In the suit against AEG Live for the death of Michael Jackson, the plaintiff recently brought in a sleep expert witness, Dr. Charles A. Czeisler, to discuss Jackson’s sleep habits and the overall impact of them on the late singer’s death. Dr. Czeisler is professor and director of the division of sleep medicine at Harvard Medical School and the chief of the division of sleep medicine at Brigham and Women’s Hospital. He has written over two hundred publications on different aspects of sleep medicine, is a member of numerous medical societies, and is also a highly experienced sleep expert witness.
Dr. Czeisler testified on June 20th, discussing the effect of the propofol infusions administered to Jackson prior to his death. According to Dr. Czeisler, Jackson’s propofol infusions, which allowed him to remain awake for long periods of time to rehearse, caused Jackson to go sixty nights without REM sleep — more than any human has gone without such sleep. These sixty nights of propofol infusions left Jackson feeling refreshed, but didn’t grant him the benefits of REM sleep. REM sleep repairs neurons, which improve learning and memory. Lack of REM sleep can cause paranoia, anxiety, depression, distraction, and, eventually, death. As Dr. Czeisler explained, “It would be like eating some sort of cellulose pellets instead of dinner…Your stomach would be full and you would not be hungry, but it would be zero calories and not fulfill any of your nutrition needs.” Dr. Czeisler’s testimony was striking because AEG Live was aware Jackson had exhibited many of these symptoms in preparation for his tour.
The case against AEG Live for the death of Michael Jackson brings up important lessons for the search for and deposition of a sleep expert witness. Commonly known medical specialties — such as emergency medicine, cardiothoracic surgery, or nursing — are more familiar to the typical jury than a sleep medicine. When looking for a sleep medicine expert, attorneys need to consider that likely none of the jurors have even basic understanding of what sleep medicine entails. Therefore, it is crucial to retain a sleep medicine expert who has both stellar credentials and the ability to relay abstract medical science concepts to a jury of laypeople.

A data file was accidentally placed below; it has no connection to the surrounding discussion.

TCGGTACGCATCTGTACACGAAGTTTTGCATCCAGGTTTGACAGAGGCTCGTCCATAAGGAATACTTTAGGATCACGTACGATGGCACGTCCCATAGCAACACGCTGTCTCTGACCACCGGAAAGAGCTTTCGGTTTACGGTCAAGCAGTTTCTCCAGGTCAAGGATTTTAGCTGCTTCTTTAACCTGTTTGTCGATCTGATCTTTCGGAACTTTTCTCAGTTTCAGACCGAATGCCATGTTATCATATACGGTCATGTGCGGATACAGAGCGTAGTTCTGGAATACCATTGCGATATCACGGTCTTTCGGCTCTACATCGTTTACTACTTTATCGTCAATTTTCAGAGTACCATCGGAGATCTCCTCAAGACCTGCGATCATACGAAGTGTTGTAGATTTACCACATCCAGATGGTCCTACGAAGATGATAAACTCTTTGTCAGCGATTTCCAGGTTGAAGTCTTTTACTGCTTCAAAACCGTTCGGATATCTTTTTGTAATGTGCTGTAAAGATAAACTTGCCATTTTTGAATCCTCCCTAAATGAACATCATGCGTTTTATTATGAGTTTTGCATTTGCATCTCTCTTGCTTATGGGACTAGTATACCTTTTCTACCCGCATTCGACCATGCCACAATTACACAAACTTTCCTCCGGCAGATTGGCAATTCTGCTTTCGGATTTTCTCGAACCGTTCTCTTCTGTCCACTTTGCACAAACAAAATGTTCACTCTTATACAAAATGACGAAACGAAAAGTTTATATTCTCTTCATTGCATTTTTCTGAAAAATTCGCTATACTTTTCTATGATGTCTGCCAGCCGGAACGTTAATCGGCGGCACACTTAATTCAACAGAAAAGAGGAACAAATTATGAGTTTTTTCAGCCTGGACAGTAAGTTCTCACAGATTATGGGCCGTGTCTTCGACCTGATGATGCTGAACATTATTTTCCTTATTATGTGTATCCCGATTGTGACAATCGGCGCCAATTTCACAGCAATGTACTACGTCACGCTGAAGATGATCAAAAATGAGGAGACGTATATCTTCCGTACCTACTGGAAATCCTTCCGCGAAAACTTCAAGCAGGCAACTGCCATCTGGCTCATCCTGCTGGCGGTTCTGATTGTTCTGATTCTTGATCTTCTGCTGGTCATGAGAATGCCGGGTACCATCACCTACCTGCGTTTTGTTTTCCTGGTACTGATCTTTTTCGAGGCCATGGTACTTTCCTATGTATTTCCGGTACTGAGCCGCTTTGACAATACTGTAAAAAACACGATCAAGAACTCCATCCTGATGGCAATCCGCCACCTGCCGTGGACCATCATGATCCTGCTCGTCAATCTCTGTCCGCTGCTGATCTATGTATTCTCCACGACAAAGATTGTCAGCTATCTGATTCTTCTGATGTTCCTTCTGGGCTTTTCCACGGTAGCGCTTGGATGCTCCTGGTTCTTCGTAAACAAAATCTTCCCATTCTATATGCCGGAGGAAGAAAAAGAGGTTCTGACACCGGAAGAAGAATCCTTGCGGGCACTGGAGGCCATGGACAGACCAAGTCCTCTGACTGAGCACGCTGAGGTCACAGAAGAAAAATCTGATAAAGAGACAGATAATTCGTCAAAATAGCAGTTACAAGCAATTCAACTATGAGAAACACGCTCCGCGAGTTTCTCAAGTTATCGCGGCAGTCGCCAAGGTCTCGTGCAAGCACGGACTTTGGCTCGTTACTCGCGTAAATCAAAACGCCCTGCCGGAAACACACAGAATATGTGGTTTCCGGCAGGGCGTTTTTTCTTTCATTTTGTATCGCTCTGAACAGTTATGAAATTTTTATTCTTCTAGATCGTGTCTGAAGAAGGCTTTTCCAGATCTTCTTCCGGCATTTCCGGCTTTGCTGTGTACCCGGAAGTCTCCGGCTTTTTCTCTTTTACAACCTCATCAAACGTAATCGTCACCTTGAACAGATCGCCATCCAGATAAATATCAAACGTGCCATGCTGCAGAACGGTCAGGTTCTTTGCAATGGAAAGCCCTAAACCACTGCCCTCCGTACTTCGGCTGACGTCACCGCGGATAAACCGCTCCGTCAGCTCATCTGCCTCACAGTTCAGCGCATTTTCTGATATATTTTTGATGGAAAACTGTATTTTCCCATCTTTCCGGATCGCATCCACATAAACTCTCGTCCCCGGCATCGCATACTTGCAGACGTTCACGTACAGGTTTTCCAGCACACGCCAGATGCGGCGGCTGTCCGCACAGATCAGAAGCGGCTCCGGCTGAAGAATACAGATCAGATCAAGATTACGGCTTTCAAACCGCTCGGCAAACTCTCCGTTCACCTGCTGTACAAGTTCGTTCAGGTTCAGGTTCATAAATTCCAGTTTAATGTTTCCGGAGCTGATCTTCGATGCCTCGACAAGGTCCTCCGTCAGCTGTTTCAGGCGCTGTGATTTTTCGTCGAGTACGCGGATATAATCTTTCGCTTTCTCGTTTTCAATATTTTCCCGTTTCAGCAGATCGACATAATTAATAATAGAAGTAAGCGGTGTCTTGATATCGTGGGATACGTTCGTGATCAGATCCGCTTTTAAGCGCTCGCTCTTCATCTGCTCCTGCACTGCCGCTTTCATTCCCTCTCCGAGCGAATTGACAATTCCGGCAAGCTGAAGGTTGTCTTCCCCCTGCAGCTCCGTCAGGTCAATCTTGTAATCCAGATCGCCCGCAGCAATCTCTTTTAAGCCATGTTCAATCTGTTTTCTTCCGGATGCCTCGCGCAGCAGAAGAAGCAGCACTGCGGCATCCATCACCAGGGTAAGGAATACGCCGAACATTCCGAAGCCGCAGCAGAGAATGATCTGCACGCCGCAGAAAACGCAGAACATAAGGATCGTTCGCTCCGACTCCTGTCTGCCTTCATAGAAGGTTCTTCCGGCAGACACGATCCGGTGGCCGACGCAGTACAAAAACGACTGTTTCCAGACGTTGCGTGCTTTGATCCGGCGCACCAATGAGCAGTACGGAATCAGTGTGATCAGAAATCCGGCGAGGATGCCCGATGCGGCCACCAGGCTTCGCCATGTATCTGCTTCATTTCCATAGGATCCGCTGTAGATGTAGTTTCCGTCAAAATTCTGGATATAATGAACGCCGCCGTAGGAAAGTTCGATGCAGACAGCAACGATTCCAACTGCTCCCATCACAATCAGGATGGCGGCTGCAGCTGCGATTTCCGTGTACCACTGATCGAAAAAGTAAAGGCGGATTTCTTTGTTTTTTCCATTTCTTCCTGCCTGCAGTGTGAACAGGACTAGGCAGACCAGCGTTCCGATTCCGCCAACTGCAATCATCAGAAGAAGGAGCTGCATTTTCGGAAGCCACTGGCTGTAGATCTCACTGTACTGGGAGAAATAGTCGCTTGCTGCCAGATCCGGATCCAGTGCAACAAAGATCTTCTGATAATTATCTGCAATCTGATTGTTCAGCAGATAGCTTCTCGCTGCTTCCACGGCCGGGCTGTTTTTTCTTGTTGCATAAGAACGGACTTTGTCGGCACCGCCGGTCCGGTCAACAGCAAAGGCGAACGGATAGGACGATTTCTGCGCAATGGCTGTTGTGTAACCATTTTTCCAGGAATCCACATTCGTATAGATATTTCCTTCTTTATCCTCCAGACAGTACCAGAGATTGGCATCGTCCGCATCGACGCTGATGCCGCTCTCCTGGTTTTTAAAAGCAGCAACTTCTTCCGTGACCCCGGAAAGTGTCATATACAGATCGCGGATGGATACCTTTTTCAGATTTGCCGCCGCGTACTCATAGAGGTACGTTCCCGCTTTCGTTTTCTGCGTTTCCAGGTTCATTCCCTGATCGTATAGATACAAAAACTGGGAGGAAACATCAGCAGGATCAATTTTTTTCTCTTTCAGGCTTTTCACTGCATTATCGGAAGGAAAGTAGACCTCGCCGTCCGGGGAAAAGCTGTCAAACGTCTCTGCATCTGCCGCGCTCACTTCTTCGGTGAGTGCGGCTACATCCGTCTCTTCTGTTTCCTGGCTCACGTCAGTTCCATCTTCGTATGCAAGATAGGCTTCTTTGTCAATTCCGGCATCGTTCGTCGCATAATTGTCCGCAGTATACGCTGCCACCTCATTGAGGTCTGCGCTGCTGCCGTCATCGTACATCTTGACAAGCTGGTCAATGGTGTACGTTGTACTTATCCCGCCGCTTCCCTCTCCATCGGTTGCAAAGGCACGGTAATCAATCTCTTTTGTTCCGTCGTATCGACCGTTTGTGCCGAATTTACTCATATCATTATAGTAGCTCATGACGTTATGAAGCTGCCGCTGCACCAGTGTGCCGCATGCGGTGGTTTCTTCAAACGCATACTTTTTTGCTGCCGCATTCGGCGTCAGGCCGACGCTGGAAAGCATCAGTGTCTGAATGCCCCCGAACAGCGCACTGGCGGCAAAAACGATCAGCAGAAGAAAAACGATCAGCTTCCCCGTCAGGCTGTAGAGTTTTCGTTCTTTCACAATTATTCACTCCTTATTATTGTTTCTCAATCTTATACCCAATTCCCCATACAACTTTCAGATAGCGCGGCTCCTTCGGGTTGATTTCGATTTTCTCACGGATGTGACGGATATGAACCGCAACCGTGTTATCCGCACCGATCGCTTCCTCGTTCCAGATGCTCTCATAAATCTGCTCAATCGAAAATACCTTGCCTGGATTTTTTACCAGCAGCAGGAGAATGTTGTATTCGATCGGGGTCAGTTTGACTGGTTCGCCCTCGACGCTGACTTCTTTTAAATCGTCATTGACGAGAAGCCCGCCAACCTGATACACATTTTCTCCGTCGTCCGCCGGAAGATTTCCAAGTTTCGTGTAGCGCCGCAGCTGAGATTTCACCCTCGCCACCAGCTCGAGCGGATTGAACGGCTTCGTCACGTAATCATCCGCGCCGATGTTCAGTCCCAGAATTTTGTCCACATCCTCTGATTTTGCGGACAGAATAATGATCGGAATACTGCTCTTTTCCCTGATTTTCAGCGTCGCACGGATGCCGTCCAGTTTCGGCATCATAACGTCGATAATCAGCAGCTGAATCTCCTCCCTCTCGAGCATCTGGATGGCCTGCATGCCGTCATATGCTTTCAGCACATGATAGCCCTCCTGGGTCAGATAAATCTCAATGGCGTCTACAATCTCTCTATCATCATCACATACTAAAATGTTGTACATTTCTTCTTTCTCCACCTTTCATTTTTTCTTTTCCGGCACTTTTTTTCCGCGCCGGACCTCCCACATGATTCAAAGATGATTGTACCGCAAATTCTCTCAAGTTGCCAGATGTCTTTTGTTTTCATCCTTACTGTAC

With that in mind, the attorneys saw Dr. Czeisler as an ideal fit for the case. Dr. Czeisler spent most of his professional life studying different elements of sleep medicine and had relevant experience as a sleep consultant for NASA, the CIA, Shaquille O’Neal, and The Rolling Stones. Despite the fact that his credentials were stellar, Dr. Czeisler still had to explain his complex field to the jurors, most of whom were likely unfamiliar with his science. CNN stating that Dr. Czeisler handled this well, as the jurors appeared “quite interested” to hear Dr. Czeisler explain the basic elements of the sleep cycle, including the benefits of sleep, the biochemical effects that occur when sleeping, the methodology that he used, and the infusions that Jackson was taking.
Due to the slightly abstract nature of sleep medicine, explaining the fuller implications of his findings may have been difficult. By using appropriate analogies and setting up a compelling foundation that jurors wanted to hear more about, Dr. Czeisler was able to distill the complex ideas into manageable insights for the jury. In the end, this is the most important function of a sleep expert witness.
 http://losangeles.cbslocal.com/2013/06/20/expert-testifies-about-impact-sleep-deprivation-had-on-michael-jackson/  http://www.cnn.com/2013/06/21/showbiz/jackson-death-trial/index.html  http://www.medicalnewstoday.com/articles/247927.php  http://www.apa.org/monitor/julaug04/strengthen.aspx  http://abclocal.go.com/kabc/story?section=news/entertainment&id=9146600  http://abclocal.go.com/kabc/story?section=news/entertainment&id=9146600  http://www.cnn.com/2013/06/21/showbiz/jackson-death-trial/index.html